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Southern Historical Society Papers, Volume 9. (ed. Reverend J. William Jones), Battery Gregg-reply to General N. H. Harris. (search)
ving control of the whole affair. I have omitted, unintentionally, up to this point, reference to Brigadier-General R. L. Walker's letter. He was Chief of Artillery of Hill's corps. He writes: On the morning of the 3d of April, 1865, I was at Rice's salient until about sun up, when it was reported to me that the lines in front of Fort Gregg had been broken. He was not at Rice's salient on April 3d, 1865. He repaired at once to Battery Gregg, a distance, I should think, the way he would haRice's salient on April 3d, 1865. He repaired at once to Battery Gregg, a distance, I should think, the way he would have to go, of at least three or four miles. The lines, he says, had been broken, and directly in front of Gregg they had been held by Lane's brigade. This was not the case; they had been held at and near this battery by Thomas's brigade. He manned the fort with a section of the Washington artillery and two companies organized from the supernumerary artillerymen. I called on them to go with me to recover the line evacuated by our infantry, or at least so much thereof as had been occupied by two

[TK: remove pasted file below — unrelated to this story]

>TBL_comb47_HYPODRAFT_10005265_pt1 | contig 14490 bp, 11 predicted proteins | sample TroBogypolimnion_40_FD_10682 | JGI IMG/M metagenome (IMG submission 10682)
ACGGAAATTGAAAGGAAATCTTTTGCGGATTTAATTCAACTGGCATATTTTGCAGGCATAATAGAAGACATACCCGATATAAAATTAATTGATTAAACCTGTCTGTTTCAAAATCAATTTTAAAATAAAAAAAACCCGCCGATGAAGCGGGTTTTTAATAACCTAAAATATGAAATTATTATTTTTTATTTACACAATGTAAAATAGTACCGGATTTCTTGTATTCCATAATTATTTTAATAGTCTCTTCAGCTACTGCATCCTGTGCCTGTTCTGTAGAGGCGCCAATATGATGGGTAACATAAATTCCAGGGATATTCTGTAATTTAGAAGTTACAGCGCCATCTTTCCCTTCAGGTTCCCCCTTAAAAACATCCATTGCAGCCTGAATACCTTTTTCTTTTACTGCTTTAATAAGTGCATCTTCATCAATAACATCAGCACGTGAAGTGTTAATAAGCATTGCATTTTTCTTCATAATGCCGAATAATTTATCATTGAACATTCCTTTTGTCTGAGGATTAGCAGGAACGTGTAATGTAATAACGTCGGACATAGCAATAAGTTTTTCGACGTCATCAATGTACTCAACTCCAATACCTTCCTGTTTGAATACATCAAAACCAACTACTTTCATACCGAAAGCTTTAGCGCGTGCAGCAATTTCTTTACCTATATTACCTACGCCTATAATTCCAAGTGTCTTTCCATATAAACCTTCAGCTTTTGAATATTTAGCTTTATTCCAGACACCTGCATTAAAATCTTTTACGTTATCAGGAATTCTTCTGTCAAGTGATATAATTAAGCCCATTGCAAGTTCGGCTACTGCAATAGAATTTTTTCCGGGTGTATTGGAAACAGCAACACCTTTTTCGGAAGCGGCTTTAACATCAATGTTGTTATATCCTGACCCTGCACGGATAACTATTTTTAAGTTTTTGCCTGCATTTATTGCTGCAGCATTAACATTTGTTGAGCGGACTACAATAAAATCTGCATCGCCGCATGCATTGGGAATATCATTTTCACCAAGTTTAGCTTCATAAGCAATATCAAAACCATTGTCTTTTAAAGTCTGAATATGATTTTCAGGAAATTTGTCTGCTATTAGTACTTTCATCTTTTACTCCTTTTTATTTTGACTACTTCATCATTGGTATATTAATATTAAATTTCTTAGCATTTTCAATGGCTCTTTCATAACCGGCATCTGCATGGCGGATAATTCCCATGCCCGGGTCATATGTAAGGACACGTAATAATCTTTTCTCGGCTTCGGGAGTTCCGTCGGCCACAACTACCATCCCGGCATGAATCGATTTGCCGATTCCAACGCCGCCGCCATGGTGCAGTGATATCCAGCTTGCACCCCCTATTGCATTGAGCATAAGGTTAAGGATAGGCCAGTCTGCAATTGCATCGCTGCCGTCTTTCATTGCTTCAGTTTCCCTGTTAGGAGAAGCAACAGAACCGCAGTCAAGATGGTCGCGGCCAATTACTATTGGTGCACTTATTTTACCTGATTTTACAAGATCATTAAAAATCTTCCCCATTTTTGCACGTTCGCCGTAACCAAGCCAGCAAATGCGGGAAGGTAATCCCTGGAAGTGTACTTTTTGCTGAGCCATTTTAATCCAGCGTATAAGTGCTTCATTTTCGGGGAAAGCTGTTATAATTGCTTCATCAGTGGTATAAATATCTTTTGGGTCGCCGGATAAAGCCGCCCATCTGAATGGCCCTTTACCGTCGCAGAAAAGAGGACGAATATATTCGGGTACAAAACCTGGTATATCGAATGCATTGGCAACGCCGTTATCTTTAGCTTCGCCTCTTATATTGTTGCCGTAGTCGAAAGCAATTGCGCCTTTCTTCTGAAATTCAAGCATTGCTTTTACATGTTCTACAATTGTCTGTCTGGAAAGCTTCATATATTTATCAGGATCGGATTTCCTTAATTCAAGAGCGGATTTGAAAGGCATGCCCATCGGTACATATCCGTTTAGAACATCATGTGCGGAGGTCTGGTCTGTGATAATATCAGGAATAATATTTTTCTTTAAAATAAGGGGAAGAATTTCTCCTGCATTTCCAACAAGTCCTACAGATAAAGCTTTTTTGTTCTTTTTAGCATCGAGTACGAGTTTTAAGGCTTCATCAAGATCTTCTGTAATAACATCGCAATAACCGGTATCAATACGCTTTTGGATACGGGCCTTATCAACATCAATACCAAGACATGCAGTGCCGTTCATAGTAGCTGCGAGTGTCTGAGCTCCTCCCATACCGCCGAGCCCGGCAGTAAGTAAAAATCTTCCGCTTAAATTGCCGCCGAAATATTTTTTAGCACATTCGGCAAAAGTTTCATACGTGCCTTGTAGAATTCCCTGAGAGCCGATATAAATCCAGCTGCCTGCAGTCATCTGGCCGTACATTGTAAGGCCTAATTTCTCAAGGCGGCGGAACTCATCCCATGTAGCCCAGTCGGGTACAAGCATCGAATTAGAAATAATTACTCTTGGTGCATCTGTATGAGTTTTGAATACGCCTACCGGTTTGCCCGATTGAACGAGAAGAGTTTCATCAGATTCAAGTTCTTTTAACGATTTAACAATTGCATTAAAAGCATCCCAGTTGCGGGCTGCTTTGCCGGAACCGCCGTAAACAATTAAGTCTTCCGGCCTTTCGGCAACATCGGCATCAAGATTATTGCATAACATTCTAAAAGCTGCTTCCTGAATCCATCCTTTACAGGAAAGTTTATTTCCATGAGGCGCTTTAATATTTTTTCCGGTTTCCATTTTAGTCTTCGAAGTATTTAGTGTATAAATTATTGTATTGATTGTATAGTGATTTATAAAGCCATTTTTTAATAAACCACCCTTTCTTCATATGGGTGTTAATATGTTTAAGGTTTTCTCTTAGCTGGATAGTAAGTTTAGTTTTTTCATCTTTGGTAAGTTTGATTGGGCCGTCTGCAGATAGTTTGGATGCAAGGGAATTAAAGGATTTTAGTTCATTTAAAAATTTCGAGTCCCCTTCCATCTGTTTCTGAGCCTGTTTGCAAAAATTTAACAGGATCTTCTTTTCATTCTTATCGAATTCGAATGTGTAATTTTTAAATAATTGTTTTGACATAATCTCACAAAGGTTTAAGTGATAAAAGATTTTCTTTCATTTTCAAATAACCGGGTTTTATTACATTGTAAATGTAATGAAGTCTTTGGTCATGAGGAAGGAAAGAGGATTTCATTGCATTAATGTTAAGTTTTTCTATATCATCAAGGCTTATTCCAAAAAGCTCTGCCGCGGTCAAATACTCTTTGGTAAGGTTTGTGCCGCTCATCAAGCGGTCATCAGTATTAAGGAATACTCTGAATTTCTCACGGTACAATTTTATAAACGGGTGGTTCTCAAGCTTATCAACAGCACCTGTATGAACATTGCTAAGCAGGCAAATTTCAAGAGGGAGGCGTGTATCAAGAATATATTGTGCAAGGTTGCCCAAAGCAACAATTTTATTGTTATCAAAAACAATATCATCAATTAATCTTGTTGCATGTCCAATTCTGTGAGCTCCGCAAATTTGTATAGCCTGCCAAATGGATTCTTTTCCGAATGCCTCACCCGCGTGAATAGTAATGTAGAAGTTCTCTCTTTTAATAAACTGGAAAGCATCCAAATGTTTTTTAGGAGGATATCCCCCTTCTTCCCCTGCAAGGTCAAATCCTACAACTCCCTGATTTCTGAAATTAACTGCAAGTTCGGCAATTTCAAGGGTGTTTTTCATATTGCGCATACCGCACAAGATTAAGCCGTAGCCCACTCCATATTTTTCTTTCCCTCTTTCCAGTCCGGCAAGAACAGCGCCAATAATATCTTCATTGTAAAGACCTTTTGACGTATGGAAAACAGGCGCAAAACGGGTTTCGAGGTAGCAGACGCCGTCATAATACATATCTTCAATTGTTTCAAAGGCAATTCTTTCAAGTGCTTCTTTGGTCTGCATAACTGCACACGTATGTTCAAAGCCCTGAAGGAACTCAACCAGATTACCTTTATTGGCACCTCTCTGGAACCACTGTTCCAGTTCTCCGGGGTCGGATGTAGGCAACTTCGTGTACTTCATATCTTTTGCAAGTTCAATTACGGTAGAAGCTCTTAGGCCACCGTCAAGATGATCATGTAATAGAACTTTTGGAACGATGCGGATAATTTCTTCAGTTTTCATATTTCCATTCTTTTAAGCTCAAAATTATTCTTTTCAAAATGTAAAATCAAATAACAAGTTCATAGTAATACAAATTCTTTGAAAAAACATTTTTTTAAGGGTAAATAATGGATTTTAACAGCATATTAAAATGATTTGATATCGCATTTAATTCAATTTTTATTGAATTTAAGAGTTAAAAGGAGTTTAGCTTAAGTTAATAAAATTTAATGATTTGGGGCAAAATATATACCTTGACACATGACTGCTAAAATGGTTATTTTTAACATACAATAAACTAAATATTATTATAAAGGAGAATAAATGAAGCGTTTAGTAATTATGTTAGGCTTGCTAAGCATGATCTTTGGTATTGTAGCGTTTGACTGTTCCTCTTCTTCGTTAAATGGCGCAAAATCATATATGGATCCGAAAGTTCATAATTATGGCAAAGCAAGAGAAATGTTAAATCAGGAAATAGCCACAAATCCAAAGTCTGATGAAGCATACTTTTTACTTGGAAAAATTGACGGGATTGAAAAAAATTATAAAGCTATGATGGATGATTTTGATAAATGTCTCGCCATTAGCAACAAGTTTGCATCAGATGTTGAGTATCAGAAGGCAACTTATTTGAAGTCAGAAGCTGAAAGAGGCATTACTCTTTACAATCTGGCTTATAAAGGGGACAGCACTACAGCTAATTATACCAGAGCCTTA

Southern Historical Society Papers, Volume 9. (ed. Reverend J. William Jones), The advance on Washington in 1864. (search)
o absurd to deserve serious consideration. According to General Barnard's report, besides the 3,716 men on duty in the defenses north of the Potomac on the 10th, the 4,400 veteran reserves were moved to the trenches on that day; the 800 cavalry, under Lowell, were sent to the front before day on the 11th, the 1,200 dismounted cavalry were also sent to the front, and to report to McCook on the 10th and 11th. Quartermaster-General Meigs reported with 2,000 men on the night of the 10th, and Colonel Rice, with 2,800 convalescents and artillerymen reported to the same officer on Monday, thus giving a force of 14,916 effectives for duty on the front against which my advance was made, to which should be added several commands the strength of which is not given, as the Second District of Columbia Volunteers, Captains Gibbs's and Bradley's batteries, and Snyder's battalion of the Ninth New York Heavy Artillery. (See pages 113-116). There were, then, over fifteen thousand men available for dut
Southern Historical Society Papers, Volume 9. (ed. Reverend J. William Jones), chapter 10.92 (search)
he troops to a proportionate quantity, and properly to dispose of the surplus. These arrangements were at length effected; and on the 5th General Walker moved to the right, and west of the line of march of the army, having in charge all the artillery not needed with the troops. Ninety-five caissons, mostly loaded, which had early in the winter been sent from Petersburg to the rear, were here destroyed. Moving on next morning past Amelia Springs, we by 10 A. M. on the 6th of April reached Rice's station, Southside railroad. Our troops here went into line, and I chose positions for guns, commanding the Burkeville road and sweeping the ground to its left. On this line there was severe skirmishing during the evening, but no attack by the enemy. The enemy's cavalry meanwhile having attacked our wagon train about two miles back on the road, I, happening to be with the Commanding General when he received information of this, was requested by him to see what could be done to prevent an